If you’ve ever noticed all low pressure systems, systems that bring rain and thunderstorms, always spin counter-clockwise. Meteorologists call this motion cyclonic.

This cyclonic rotation in the Northern Hemisphere is due to a product of rotational physics, called the Coriolis Effect. This is an effect where a mass moving in a rotating system experiences a force acting perpendicular to the direction of motion and to the axis of rotation.

In other words, when an object is in a rotating system, like Earth, it will deflect to the right (East) when moving to the axis of rotation (to the N. Pole), and will still deflect to the right but this time moving West when traveling away from the axis of rotation (to the Equator). The graphics below should show how this works a bit.

Objects deflect due to newton’s first law, “An object at rest remains at rest, and an object in motion remains in motion at constant speed and in a straight line unless acted on by an unbalanced force”.

In our case on Earth, depending on how far North or South you are determines how fast you move on the surface. So if you were standing on the equator you’d be moving with the Earth at 100% of its rotational speed, which is around 1037 MPH to the East.

As you travel North and move towards the north pole the rotational speed slows down. If you were standing on the pole you’d be moving 0 MPH. With that in mind here’s the approximated speeds at each latitude on Earth. This can be calculated by multiplying the equatorial speed by the cosine of the latitude in degrees. (i.e. Speed = 1037mph x Cosine(42º) = 770.64 MPH)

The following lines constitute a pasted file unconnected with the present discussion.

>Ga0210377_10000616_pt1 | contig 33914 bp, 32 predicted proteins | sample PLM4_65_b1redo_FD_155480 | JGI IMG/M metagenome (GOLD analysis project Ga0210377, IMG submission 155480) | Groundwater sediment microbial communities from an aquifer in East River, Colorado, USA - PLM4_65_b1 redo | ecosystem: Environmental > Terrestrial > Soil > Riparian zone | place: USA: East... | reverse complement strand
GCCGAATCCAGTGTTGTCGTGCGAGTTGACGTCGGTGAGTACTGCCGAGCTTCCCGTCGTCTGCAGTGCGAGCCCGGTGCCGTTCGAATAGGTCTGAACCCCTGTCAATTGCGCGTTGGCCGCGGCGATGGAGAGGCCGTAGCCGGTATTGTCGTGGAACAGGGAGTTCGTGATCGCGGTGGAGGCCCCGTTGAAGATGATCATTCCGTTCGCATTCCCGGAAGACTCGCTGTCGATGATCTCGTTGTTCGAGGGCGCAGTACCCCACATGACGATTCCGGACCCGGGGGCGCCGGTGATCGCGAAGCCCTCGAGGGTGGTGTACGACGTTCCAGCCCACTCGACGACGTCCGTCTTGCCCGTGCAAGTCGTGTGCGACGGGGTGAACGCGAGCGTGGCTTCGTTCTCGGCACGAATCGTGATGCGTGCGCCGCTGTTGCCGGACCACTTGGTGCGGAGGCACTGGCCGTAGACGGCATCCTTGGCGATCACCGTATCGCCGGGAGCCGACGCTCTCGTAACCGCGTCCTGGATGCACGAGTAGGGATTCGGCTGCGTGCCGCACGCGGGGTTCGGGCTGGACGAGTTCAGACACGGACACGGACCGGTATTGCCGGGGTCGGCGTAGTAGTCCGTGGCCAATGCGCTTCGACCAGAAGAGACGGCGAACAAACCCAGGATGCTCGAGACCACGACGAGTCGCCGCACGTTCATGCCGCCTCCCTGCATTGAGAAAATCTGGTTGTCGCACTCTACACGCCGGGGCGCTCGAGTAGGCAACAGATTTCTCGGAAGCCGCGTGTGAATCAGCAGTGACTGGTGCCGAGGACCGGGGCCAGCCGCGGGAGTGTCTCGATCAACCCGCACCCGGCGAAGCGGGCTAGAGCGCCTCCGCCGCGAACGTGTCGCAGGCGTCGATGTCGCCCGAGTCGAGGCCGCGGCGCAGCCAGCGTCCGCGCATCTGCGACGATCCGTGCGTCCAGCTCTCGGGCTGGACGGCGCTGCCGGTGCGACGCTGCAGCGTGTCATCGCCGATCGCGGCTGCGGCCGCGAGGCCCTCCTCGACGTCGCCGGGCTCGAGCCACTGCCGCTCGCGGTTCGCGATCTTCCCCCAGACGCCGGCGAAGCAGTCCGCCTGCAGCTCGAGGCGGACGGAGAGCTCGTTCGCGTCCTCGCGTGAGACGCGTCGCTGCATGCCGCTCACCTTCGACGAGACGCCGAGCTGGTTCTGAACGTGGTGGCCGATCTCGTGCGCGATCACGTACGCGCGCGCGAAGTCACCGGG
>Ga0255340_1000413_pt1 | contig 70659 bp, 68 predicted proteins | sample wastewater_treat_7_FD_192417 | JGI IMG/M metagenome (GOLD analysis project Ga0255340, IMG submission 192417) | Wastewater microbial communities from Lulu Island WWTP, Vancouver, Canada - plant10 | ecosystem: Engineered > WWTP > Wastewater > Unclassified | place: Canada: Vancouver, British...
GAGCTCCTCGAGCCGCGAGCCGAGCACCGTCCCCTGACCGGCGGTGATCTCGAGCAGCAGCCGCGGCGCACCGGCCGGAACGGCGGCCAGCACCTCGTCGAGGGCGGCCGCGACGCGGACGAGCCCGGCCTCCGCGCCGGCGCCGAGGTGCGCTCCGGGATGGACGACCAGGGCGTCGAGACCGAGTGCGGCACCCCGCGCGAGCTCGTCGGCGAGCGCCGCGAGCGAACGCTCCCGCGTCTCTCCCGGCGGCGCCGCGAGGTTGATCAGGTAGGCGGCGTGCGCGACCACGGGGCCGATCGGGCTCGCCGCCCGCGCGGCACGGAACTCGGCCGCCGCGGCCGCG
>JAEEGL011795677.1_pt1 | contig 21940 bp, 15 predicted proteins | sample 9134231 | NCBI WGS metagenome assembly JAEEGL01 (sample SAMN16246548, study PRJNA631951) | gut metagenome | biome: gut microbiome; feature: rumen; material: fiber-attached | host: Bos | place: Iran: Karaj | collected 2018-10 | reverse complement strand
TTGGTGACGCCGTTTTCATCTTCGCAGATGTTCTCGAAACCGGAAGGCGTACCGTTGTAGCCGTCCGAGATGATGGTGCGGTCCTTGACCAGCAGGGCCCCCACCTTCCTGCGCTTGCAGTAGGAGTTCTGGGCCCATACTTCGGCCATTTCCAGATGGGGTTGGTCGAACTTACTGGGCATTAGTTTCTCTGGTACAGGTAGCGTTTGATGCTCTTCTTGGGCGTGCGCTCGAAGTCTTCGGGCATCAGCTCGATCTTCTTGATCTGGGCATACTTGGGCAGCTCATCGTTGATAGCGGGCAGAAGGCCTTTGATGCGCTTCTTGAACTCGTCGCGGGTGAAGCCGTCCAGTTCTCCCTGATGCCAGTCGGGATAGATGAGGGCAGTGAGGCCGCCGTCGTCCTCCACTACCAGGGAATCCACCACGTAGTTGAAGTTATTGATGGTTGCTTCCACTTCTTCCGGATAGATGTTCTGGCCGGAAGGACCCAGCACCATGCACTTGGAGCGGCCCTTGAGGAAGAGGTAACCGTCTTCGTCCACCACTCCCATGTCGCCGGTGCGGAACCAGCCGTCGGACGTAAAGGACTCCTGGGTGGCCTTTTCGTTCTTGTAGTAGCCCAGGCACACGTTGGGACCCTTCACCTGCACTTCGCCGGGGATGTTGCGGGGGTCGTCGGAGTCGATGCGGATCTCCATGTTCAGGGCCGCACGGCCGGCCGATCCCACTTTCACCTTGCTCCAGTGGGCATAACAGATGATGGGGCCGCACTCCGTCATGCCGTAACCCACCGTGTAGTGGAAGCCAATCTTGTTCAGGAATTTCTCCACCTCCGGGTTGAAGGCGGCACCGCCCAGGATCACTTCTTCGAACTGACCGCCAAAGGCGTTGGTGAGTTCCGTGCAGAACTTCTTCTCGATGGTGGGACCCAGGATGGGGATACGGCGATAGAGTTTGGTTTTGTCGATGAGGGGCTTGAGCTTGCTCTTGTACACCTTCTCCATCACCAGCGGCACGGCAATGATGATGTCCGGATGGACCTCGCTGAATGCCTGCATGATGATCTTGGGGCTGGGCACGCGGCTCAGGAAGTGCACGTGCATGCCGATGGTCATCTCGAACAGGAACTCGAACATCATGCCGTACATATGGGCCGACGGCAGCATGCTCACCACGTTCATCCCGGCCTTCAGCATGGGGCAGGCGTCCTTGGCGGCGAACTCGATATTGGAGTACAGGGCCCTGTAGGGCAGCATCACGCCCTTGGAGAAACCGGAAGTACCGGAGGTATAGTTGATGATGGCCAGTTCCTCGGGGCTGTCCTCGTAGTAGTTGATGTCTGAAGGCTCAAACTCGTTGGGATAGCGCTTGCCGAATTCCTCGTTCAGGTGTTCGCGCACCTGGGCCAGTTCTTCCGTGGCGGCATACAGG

0º (Equator) = 1037 MPH
10º = 1022 MPH
20º = 975 MPH
30º = 898 MPH
40º = 795 MPH
50º = 667 MPH
60º = 519 MPH
70º = 355 MPH
80º = 180 MPH
90º (Poles) = 0 MPH

Due to the rotational speed on Earth and keeping Newton’s law of conserved motion in mind an object thrown from the equator northward would keep its rotational speed the entire time (ignoring air resistance). As this object travels North the ground below it is moving slower, keep in mind the object is not attached to the ground. So, from the perspective of a viewer on the ground the object will appear to travel out ahead. From the perspective of the thrower the object would appear to hook to the right!

Inversely, when moving away from the pole (now traveling South) the objects rotational speed is slower than the ground below. From the perspective of a viewer on the ground, the object would appear to lag behind, and from the thrower the object will still hook to the right!

With all of that in mind, lets apply the Coriolis Force to our winds and weather systems!

You can see the effects for yourself with a simple experiment! National Geographic has a wonderful video showing the experiment on a small merry-go-round and how the Coriolis Force works on a smaller scale!
Coriolis Effect Video